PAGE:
Now, that was so helpful, because I’d spent decades trying to figure out and analyze why I was the way I was, and the way I was was I had really unstable moods. To an extraordinary degree. I looked at everything that came from diet to genetics to therapy and medication. I mean, like the loads of people, I tried everything, yoga affirmations, eating kale running. It was, and some things were helpful for a while, and I’m sure right now, from this distance, I guess I can see that we’re always having insights. So I was having insights, but things didn’t, I guess, give me lasting change.
And so this little really quite simple idea that we’re just at the effect of what looks to in any given moment, even if two minutes later, that changes and what you felt and thought five minutes ago looks ridiculous to you. In the moment, that’s all that’s going on. I do remember that, when I saw that there was this huge relief that all this analyzing and trying to sort of get all my ducks in a row to get this perfect, perfect outcome because perfect outcome was part of the problem. If I was a same sweet woman, that’s what I wanted, which is flawed, let’s face it as an objective. But it just took away such sort of layers and layers of complexity.
For me, that’s all that’s going on. I’d love to say that then everything dissolved, and I was fine. But that’s not what happened. For me, that was the starting point. So it certainly didn’t mean I wasn’t at the effect of upsetting distressing very insecure thinking I still was and still am. But it took away the need to go down all this these rabbit holes of is it diet? Is it genetics? Is it nurture nature? Is it my, my work? Is it my relationships? Is it where I live? Is it my bank balance?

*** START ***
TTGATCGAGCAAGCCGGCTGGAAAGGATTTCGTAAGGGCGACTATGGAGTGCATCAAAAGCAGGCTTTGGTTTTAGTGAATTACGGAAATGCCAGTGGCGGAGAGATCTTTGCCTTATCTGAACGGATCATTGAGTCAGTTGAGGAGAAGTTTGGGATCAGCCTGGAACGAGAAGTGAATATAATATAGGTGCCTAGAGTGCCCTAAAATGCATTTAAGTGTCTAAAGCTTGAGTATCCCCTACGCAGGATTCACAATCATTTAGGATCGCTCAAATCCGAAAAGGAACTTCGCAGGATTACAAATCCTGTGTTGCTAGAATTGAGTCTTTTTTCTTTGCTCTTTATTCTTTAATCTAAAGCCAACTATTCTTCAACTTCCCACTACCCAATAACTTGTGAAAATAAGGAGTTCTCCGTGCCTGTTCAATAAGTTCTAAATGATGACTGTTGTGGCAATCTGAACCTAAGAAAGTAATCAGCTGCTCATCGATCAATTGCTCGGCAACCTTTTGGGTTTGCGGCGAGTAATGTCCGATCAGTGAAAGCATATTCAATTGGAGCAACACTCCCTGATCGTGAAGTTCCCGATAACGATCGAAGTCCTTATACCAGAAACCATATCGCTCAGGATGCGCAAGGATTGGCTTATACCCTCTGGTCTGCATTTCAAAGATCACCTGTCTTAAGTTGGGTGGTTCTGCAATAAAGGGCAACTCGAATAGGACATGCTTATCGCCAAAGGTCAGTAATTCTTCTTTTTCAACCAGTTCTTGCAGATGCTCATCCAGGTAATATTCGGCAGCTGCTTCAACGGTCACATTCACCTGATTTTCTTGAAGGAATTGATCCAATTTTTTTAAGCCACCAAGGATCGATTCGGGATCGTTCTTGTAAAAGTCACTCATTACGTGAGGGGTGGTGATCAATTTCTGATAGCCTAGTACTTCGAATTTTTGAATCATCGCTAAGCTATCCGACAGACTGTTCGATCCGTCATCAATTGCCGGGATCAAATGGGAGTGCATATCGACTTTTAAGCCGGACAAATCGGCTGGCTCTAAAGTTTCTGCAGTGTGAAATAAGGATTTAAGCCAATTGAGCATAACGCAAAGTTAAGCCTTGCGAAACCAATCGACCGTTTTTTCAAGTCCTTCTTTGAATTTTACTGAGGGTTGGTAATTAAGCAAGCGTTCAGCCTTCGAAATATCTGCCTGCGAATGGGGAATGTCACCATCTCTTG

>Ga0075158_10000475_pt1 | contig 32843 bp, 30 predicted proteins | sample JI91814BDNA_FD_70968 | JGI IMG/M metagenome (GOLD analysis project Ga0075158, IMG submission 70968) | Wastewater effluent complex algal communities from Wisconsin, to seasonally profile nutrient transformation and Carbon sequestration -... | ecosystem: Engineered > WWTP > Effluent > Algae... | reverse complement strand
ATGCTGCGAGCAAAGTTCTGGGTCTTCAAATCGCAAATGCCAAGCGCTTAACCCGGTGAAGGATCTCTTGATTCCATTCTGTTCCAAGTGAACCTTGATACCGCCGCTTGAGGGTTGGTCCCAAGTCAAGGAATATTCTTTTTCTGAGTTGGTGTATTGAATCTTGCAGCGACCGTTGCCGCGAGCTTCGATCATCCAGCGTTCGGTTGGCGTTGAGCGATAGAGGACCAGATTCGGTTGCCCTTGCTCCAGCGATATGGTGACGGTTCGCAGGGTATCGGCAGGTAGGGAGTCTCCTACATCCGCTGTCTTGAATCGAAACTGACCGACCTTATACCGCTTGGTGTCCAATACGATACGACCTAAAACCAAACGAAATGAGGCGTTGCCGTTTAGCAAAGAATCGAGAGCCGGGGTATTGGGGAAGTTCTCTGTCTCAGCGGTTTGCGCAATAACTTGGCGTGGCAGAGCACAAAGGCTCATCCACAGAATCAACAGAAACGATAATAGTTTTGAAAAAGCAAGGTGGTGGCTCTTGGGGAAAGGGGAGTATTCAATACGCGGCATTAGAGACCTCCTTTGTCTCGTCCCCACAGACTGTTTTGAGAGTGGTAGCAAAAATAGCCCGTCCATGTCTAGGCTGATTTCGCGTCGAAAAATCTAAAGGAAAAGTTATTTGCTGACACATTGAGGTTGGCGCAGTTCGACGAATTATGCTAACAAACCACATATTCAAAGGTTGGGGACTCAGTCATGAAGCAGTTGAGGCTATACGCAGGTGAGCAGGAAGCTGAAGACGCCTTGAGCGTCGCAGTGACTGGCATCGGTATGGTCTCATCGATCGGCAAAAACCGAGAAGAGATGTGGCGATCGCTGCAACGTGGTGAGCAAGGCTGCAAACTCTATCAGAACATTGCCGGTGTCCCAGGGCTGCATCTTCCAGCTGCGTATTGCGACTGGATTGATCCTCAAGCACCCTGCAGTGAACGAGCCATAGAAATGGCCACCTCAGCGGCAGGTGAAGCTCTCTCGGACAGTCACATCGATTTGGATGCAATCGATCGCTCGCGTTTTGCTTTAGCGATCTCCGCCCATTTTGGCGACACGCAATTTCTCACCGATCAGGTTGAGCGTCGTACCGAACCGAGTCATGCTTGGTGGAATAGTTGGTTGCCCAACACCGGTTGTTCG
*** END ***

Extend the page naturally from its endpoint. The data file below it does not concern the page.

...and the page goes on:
Because you can see, I’m sure I wasn’t alone in that many of us spend a huge amount of mental energy trying to figure out what the problem is, and then trying to fix the problem. And sometimes we might, sometimes we don’t. But I think for some of us, there’s a pattern there that the seeking and working it out, becomes an end in itself. Because part of us feels like we’re doing something we’re trying to address it. And we actually just get very, very busy in our head. And out in the world. In my case projects were one of my coping mechanisms.
Alexandra: You said so many interesting things there. And I had a huge insight while you were speaking. Many people who are on this show, talk about all the things they’ve tried, myself included to “fix themselves”. And almost everyone to a person, including myself, says the things were helpful for a while.
My insight just then was that that’s because our thinking shifts momentarily. We think, Oh, this is the thing that’s going to fix me, this is the thing that’s going to work.
There’s this honeymoon period, because our thinking has changed. And then that fades, of course, our thinking changes as it always does. And that fades away. And then we’re on to the search for the next thing. So thank you for sharing that. I really appreciate it.
Juliet: You’re welcome. That’s really interesting what you said, because not only does your thinking change, but your thinking settles down, because it looks like the solution is here. And so all that stuff we have running about I’m wrong, it’s wrong, that’s wrong, everyone’s wrong, whatever it is, quiets down. And in that more settled mind it looks very true to me that as the mind settles down, the body settles down.
A lot of the fixes we look at are trying to do that the other way around, trying to settle the mind to settle the body. And it’s not to say some deep breathing doesn’t calm the nervous system a bit. But I think the power of insight is something I know you’re interested in. And before I call I was sort of reflecting a little bit so yeah, insight what, what was kind of what is that? And why is it such a common term in this conversations around the principles and what’s different about that from a good idea? Or a great strategy or and I think, for me, it’s a good idea or a great strategy. It’s something that I might try and put into place in my life.